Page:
Open vSwitch can also be implemented on hardware switches, for example an SDN white box switch, as OVSDB management protocol is also implemented on some vendors’ switches.

Overlay Network: Virtual abstraction built on top of a Physical Network. There are Network-Centric overlays (VPLS, TRILL, Fabric Path) where hosts are not aware of the Overlay, and Host-Centric (VxLAN, NV-GRE, STT) where hosts help create the virtual tunnels.

VxLAN: You can check out my previous posts (go to Blog Map) for more details on how VxLAN Control Plane and Encapsulation take place. VXLAN has a 24 bit VXLAN identifier, which allows for 16 million different tenant IDs. The VXLAN UDP source port is set on the sending side with a special hashing function that allows for load balancing of traffic by ECMP (equal cost multiple path) in the datacenter network. Destination Port is 4789. On the data plane, each VTEP capable device needs to have a forwarding table with each possible destination MAC address within the same L2 domain and the hypervisor hosting it. The VNI identifies the L2 domain within the DC.

More and more server NIC cards support VXLAN offload functionality, which improves the encapsulation/decapsulation performance.

All VTEPs (Virtual Tunnel End Points) in the VxLAN Control Plane need at least the IP connectivity. VTEP needs to act as the default gateway for all the subnetworks that its hosted VMs belong to. In order to do this, VTEP will be assigned a MAC address and an IP address within each of such subnetworks. The combination of the IP and MAC addresses corresponding to a given VM is known as EVPN prefix. When a packet is sent by a VM to its default gateway, because its final destination is an IP address in a different subnetwork, the VTEP will look into its EVPN route table, swap the destination MAC address (presently pointing to the default gateway) to the MAC address of the VM intended to receive the packet, and send the frame to the VTEP hosting the destination VM using the corresponding VXLAN tunnel.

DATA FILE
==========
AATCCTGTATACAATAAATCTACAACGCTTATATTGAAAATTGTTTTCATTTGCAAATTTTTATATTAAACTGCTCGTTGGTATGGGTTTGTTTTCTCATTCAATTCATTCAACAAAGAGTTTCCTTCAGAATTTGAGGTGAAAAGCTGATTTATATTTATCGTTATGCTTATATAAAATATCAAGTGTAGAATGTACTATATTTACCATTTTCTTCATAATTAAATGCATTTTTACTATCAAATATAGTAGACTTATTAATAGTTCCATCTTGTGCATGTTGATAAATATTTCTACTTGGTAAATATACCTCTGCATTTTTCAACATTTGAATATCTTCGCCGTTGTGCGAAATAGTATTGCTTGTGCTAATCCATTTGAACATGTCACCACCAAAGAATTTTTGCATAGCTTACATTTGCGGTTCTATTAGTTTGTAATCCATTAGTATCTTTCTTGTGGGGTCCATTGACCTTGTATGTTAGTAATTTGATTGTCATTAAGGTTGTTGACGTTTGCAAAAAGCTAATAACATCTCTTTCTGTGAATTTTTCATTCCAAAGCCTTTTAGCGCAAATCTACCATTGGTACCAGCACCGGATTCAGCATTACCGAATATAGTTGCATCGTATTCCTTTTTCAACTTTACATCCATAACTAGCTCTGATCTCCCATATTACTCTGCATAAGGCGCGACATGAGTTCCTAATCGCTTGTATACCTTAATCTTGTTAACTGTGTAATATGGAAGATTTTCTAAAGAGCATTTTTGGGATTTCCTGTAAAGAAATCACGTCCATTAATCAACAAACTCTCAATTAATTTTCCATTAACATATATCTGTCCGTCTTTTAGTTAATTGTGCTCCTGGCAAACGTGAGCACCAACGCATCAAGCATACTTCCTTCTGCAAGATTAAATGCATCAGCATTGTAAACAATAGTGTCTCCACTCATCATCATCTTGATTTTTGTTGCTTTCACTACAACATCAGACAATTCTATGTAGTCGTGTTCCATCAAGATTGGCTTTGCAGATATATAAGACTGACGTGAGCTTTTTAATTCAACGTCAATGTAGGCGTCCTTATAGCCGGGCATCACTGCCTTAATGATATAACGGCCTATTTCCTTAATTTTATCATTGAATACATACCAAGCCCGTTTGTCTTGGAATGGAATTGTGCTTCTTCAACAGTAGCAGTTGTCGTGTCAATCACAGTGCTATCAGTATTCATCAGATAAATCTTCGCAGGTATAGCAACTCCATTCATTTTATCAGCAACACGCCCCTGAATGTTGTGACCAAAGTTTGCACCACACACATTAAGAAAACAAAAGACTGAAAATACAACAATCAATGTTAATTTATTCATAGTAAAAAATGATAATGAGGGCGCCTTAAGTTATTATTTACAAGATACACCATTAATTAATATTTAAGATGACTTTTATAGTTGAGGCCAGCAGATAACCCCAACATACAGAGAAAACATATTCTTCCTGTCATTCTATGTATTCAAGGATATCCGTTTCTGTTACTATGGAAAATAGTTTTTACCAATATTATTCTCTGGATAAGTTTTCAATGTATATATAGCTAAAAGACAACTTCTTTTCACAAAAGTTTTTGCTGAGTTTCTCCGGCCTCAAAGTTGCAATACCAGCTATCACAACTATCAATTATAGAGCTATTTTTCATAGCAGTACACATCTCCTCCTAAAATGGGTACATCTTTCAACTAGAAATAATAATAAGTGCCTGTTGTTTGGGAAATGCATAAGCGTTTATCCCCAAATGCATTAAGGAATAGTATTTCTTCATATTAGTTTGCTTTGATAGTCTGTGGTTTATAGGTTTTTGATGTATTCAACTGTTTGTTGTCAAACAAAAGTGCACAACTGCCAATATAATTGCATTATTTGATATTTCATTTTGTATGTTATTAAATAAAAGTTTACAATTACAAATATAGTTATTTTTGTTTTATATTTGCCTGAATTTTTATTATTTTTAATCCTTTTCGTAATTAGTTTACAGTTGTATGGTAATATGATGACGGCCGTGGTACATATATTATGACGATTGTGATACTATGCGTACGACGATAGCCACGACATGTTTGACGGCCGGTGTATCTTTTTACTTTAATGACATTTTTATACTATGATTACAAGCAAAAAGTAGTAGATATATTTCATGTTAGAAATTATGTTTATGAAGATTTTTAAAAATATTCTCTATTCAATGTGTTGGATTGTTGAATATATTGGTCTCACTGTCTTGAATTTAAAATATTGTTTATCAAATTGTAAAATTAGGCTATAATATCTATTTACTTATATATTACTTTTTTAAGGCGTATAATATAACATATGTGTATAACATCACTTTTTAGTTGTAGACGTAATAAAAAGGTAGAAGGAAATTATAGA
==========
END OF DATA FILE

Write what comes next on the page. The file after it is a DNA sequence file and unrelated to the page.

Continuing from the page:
BGP EVPN is an Address Family that can include both, IP and MAC address for a given end point. Forwarding tables on each hypervisor contain information about all VMs in all subnets (each subnet corresponds to a different EVPN instance). VXLAN tunnels exist to reach these subnets on all the hypervisors. Backhaul VPLS brings optimization and enhanced scaling for the number of EVPN MAC addresses and tunnels. With this optimization, each VRS receives only complete forwarding information related to subnets (EVPNs) locally hosted on itself. Each VRS is still aware of every VM in remote subnets, the hypervisor hosting it and its IP address (but not its MAC address). Consequently, when a VM wants to communicate with another VM in a remote EVPN, the VRS (acting as the default gateway) only has to do a route-table lookup to identify which hypervisor is hosting the relevant IP address. This way, it can use the VXLAN tunnel indicated by the backhaul VPLS to forward the packet. There is no need in this case to find the corresponding VPLS and to do an additional L2 FDB lookup to determine the destination MAC address, as would happen if the subnet were not remote.